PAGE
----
Featured image of Temple University Professor Develops 3D Printed Bandages Made From Soy
Better Bandages

Temple University Professor Develops 3D Printed Bandages Made From Soy

Picture of Hanna Watkin
by Hanna Watkin
Apr 11, 2018

Scientists from Temple University in Philadelphia created a prototype for an “electrospun healing” device which uses soy protein and water to print personalized bandages directly onto a patient’s skin.

Soon, every household may have a handheld 3D printer which prints personalized bandages directly onto a wound. The printed bandage would allow a patient moves as it feels like part of their skin. Better yet, such a bandage would help tissues regenerate.

That is if Jonathan Gerstenhaber — a bioengineering professor at Temple University in Philadelphia — has anything to say about it. He’s already working on such a 3D printer together with the engineering faculty and students at the university.

The 3D printer uses electrospinning technology meaning it can print a bandage onto a patient’s skin. Electrospinning makes the synthetic material – polymer fiber – which is then laid onto the patient creating a perfectly fitting, personalized bandage.

Gerstenhaber’s plan was to develop personalized, flexible bandage for serious wounds which not only stopped the bleeding but also quickly regenerates skin. This process is called “electrospun healing”.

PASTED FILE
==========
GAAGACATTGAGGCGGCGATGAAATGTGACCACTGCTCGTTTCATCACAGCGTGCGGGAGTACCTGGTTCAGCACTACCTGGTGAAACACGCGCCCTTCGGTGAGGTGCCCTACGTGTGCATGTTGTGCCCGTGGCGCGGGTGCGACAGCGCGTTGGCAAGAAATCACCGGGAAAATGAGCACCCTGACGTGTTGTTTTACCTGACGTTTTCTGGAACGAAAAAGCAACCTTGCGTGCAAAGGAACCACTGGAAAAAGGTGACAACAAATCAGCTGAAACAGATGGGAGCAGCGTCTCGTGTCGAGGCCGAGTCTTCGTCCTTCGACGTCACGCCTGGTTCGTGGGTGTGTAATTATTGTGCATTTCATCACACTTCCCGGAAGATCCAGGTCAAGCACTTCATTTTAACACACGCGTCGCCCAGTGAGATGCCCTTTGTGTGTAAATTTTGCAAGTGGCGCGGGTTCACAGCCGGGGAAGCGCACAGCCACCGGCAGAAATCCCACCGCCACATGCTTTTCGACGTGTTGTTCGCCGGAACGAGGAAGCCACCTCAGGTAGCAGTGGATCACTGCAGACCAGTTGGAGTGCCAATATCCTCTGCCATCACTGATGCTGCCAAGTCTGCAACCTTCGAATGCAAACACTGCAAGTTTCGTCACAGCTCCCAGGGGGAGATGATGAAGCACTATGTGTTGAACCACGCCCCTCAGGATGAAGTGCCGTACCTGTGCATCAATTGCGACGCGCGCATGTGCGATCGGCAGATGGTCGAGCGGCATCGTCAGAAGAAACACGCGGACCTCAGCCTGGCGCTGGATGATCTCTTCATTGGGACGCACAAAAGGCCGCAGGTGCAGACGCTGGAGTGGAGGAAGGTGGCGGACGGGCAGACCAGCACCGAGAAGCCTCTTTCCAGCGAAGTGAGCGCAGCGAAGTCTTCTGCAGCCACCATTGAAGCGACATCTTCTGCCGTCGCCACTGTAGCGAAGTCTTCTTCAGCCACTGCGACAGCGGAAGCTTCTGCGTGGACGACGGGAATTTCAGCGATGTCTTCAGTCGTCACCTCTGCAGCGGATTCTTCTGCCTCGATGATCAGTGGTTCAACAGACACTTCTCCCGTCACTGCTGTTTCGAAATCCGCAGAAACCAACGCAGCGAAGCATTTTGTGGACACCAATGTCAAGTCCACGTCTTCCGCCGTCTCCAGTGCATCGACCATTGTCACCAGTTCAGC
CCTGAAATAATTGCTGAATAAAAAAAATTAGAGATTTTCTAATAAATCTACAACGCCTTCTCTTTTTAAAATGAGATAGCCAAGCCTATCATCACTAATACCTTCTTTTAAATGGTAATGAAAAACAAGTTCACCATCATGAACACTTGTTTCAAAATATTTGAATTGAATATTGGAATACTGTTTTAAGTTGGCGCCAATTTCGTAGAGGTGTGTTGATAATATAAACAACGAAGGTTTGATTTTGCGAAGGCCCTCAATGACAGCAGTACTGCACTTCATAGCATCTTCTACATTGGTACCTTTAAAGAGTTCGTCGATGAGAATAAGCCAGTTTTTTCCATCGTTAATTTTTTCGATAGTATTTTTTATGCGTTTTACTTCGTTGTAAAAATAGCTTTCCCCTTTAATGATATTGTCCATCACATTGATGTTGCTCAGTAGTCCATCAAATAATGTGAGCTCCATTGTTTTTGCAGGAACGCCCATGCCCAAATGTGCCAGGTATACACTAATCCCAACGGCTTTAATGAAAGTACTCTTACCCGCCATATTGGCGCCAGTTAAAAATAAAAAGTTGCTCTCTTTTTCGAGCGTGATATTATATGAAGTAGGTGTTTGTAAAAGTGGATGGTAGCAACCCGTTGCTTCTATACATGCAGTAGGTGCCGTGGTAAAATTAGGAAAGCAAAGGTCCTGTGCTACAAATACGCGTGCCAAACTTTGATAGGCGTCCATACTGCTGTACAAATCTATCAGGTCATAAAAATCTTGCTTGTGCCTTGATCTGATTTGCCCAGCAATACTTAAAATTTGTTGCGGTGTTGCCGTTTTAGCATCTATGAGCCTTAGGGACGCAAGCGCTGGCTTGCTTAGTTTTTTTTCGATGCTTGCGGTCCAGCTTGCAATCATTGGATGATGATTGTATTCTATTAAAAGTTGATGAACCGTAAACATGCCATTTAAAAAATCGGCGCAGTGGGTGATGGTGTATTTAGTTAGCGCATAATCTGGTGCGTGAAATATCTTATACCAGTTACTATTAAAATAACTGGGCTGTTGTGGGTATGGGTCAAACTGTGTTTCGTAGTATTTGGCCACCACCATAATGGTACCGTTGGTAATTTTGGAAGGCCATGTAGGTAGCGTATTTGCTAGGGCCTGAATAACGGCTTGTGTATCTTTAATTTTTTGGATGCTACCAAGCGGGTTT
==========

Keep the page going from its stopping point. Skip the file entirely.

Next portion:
“I was like, ‘Wow, I’m making this tool to make my life easier, but it’s going to open this whole new avenue of research.” Gerstenhaber explains,”We’ve mainly been looking at burns, and the sorts of wounds that don’t heal well, and when they heal, they sort of heal like very bad skin.”

Electrospun Healing

Using Electrospun Healing at Home?

The scientists are testing the bandages to ensure they both adhere to skin, but also that they can help tissues to regenerate. To do to this, they chose to use soy protein and use water to apply it. When a patient moves, the bandage moves with them.

“The main technique is making a fabric, sort of like a felt. Individual fibers are hundreds of nanometers wide—much thinner than a hair. Instead of using wool fibers, we take soy proteins and turn them into very thin fibers. At an image level, it this looks a lot like the natural matrix of how our cells live,” Gerstenhaber describes.

Gerstenhaber has so far developed a prototype for a larger 3D printer, but also for a handheld version. He presented a demonstration of the prototype at The Franklin Institute on March 25th.

However, the large version still needs work to improve its efficiency. Before being able to print a bandage, a 3D scan must first be taken of the affected area of skin. However, this process needs to be sped up.

But, the handheld printer is closer to being brought to market by the scientists. Someday, Gerstenhaber hopes this model will be in every home.

Source: The Temple News

License: The text of "Temple University Professor Develops 3D Printed Bandages Made From Soy" by All3DP is licensed under a Creative Commons Attribution 4.0 International License.

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